Practice No. 12 Using Water Efficiently

Practice No. 12. Using Water Efficiently

It is conceivable for a gardener to create an organic landscape while at the same time using water somewhat inefficiently. I don't mean wastefully, but not using this valued resource to our best advantage even when freely given in the form of rain or snow. For the most part, when using the above and below ground practices, your landscape will be primed for water conservation, along with health and beauty.

Some of the best methods of using rainfall have been covered already in these 16 practices:

  • Amending soil with organic matter.
  • Amending the soil with inorganic substances that are able to retain/store water and nutrients for future use.
  • Minimizing soil disturbance, avoiding compaction of soil.
  • Designing your landscape to the best use of micro-niches.
  • Designing your landscape to create micro-niches that capture, hold, and direct water for future use.
  • Hydrozoning your landscape and the use of low water-use plants.
  • Altering the planting seasons of cool weather crops to the cool and cold seasons.
  • De-thatching and aerating lawn for better water absorption and in-soak.
  • The use of mulch in limiting soil evaporation (to be discussed in this series).

The Texas Panhandle, in average years, receives 17 to 21 inches of precipitation a year, an amount sufficient for growing beautiful landscapes. These are all principle-based practices that should be woven into the fabric of our landscapes. In fact, all landscapes should have these water efficiencies as the starting point, as part of the base kit. Largely, these practices all involve preparing soil so the water can actually soak in, and remain there until plants need it. Food production, of course, requires more; using these practices reduces the amount of water required.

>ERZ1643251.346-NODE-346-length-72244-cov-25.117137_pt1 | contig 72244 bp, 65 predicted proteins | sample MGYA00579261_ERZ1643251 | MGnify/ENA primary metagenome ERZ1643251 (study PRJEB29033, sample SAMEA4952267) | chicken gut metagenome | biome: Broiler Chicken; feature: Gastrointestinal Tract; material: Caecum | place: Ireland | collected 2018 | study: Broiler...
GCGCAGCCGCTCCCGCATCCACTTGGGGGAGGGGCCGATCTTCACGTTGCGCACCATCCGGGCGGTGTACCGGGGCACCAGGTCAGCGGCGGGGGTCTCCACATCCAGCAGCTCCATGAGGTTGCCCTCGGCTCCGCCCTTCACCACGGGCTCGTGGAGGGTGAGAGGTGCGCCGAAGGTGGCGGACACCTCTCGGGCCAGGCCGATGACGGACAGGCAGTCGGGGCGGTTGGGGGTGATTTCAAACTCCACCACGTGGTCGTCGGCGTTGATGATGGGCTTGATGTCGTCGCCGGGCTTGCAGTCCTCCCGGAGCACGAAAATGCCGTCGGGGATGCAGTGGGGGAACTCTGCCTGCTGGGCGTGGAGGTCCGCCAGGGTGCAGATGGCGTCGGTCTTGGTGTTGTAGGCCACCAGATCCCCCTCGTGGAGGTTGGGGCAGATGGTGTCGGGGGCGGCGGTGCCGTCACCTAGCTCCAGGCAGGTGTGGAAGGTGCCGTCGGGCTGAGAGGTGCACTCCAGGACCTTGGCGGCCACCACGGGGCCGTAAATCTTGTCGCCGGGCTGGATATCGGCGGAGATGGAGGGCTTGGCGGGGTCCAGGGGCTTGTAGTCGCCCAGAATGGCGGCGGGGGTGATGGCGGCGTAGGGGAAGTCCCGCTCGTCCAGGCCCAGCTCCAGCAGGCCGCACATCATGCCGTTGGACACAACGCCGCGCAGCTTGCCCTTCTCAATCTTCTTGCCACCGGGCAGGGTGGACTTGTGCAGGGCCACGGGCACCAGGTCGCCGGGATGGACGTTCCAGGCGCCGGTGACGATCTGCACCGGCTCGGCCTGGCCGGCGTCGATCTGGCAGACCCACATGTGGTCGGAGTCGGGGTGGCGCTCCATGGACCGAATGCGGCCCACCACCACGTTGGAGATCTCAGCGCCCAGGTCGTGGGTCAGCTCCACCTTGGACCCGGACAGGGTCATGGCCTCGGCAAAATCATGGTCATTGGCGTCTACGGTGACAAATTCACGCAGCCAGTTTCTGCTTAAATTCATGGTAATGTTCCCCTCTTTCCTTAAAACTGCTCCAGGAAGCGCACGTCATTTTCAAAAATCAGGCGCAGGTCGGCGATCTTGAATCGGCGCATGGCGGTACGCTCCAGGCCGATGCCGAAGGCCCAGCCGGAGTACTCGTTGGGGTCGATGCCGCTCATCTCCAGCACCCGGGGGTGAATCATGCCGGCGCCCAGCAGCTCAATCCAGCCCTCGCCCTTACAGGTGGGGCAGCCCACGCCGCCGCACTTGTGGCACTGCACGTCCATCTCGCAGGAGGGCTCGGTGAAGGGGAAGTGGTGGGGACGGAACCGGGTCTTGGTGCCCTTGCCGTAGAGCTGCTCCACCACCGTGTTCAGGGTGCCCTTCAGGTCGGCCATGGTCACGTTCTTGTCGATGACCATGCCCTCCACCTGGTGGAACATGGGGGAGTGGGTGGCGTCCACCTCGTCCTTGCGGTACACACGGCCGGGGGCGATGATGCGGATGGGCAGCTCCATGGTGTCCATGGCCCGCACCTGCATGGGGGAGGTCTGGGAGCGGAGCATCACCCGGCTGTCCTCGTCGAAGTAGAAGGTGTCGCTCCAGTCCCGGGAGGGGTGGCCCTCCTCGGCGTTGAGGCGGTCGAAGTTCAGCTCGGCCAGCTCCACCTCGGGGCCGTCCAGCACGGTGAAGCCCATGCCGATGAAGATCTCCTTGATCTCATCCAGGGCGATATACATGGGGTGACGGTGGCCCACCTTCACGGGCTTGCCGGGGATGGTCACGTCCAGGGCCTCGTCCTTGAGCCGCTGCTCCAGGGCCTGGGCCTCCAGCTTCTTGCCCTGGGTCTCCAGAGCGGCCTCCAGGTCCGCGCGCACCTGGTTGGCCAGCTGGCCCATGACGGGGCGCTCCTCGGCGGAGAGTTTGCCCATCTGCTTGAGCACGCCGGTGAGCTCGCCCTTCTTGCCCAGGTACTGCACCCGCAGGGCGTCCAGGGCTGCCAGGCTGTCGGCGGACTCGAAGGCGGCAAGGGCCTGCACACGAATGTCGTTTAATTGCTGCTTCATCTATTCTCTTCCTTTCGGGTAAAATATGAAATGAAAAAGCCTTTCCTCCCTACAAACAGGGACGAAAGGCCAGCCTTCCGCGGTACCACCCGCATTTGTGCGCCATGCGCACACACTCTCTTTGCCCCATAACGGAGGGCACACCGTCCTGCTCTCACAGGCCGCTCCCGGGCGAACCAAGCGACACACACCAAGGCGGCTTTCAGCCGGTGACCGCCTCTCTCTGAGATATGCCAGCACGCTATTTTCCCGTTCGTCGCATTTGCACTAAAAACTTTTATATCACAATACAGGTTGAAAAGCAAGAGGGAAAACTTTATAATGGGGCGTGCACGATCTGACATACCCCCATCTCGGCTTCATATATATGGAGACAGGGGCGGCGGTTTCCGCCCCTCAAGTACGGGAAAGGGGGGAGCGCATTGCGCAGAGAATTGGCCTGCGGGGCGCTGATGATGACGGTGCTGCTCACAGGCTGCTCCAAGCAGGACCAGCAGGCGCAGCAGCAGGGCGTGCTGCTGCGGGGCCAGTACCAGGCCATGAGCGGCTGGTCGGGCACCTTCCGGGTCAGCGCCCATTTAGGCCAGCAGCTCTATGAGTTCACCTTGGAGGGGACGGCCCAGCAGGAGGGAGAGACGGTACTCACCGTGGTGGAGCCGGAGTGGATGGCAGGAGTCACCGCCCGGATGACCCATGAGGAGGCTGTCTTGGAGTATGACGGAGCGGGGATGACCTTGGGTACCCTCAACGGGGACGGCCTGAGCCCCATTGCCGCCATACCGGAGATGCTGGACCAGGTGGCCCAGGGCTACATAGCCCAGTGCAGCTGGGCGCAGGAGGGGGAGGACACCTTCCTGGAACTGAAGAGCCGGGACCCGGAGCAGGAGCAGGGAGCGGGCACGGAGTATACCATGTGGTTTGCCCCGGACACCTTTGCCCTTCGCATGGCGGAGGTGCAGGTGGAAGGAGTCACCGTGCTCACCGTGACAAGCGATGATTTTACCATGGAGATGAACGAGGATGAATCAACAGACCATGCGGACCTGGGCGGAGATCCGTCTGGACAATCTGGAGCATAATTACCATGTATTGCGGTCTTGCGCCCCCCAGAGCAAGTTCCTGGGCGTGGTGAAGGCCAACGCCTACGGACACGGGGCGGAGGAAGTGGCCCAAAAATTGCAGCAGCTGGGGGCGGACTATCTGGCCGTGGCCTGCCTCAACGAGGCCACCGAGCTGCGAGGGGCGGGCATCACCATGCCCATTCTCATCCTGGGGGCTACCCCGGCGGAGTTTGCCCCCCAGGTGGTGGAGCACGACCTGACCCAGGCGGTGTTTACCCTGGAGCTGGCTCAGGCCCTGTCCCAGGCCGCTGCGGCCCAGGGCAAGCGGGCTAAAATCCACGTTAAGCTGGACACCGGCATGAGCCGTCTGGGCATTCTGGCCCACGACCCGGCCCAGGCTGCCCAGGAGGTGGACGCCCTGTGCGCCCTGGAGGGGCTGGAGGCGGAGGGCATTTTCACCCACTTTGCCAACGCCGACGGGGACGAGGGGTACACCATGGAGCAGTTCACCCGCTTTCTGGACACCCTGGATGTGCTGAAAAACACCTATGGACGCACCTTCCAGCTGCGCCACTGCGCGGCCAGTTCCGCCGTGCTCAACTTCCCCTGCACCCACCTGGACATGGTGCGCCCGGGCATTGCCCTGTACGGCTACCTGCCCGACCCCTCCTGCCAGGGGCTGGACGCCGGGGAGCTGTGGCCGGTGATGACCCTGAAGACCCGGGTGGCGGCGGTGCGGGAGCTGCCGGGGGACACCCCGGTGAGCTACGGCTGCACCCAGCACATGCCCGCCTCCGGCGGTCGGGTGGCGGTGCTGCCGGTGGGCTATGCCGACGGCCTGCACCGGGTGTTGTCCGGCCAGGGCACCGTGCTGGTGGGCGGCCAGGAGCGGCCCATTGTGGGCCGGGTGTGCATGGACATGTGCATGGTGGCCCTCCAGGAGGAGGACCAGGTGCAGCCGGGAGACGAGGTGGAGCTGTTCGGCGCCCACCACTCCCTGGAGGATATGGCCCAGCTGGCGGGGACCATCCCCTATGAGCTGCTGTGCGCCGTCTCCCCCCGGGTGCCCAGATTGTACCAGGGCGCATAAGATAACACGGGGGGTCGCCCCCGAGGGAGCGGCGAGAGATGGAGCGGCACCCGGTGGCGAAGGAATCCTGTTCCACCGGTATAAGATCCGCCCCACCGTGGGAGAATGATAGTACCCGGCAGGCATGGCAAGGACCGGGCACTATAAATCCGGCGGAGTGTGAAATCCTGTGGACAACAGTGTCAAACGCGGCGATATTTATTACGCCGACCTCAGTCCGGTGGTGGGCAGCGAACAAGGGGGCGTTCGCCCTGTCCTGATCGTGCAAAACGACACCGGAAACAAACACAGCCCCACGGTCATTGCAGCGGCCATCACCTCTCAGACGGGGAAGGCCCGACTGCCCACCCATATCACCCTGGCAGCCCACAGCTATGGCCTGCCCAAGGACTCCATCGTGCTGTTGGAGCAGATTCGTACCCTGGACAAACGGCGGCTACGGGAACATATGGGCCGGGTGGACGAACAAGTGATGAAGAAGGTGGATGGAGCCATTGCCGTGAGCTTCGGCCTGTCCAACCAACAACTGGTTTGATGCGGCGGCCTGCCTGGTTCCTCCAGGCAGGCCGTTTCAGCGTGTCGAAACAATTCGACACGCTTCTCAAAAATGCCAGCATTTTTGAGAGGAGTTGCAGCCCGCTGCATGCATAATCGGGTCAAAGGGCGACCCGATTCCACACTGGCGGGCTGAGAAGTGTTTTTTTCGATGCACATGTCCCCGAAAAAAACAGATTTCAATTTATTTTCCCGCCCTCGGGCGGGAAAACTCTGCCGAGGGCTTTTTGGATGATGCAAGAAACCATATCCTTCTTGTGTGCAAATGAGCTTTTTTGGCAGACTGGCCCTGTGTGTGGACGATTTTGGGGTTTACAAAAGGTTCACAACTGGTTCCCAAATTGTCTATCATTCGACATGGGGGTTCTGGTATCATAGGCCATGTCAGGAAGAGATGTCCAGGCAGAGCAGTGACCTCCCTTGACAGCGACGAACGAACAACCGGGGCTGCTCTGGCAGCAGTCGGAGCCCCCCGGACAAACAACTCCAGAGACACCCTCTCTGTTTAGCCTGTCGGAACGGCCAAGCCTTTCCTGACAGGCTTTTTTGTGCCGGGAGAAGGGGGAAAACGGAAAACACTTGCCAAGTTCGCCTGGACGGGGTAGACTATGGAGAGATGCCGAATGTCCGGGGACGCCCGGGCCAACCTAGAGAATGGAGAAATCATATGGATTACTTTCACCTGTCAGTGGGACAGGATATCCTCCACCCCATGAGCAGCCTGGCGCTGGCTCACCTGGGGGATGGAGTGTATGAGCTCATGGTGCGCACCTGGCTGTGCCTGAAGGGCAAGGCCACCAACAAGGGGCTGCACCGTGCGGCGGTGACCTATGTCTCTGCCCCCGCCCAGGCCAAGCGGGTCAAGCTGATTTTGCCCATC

There is always room for improvement in using water efficiently.

  • When irrigating, water longer and deeper. Instead of three irrigation cycles a week, water longer, once a week for deeper in-soak. Apply an inch of irrigation at a time. This works better if your soil is able to accept the water before it runs off.
  • Know your irrigation system. Test it to learn how long it takes to apply an inch. Irrigation systems do not water uniformly, especially when windy. Know your dry spots and either spot water them or make changes (in the irrigation system, soil or plants).
  • Avoid watering concrete and asphalt driveways, streets and sidewalks.
  • Avoid watering during the heat of day, 10 a.m. to 5 p.m. and when windy.
  • Check auto sprinklers often for proper maintenance.
  • Adjust irrigation cycles for the seasons and after rainfall.
  • Determine whether drip irrigation might be better in certain areas.
  • Know the water requirements of your plants. Are you watering more than is needed? Beds and turf should not be kept soggy.
  • Spot water new plants in established beds, as they take more frequent watering.
  • Monitor turf, plants and soil to determine when to water during the growing season.
  • Install a water catchment system.
  • Convert a portion of high water-use landscape to a lower water-use. There are many ways to do this.
  • Container gardening is a water efficient practice for favored high water-use ornamentals.

For a fuller explanation of the efficient use of water, visit Efficient Use of Water or other sites about water conservation.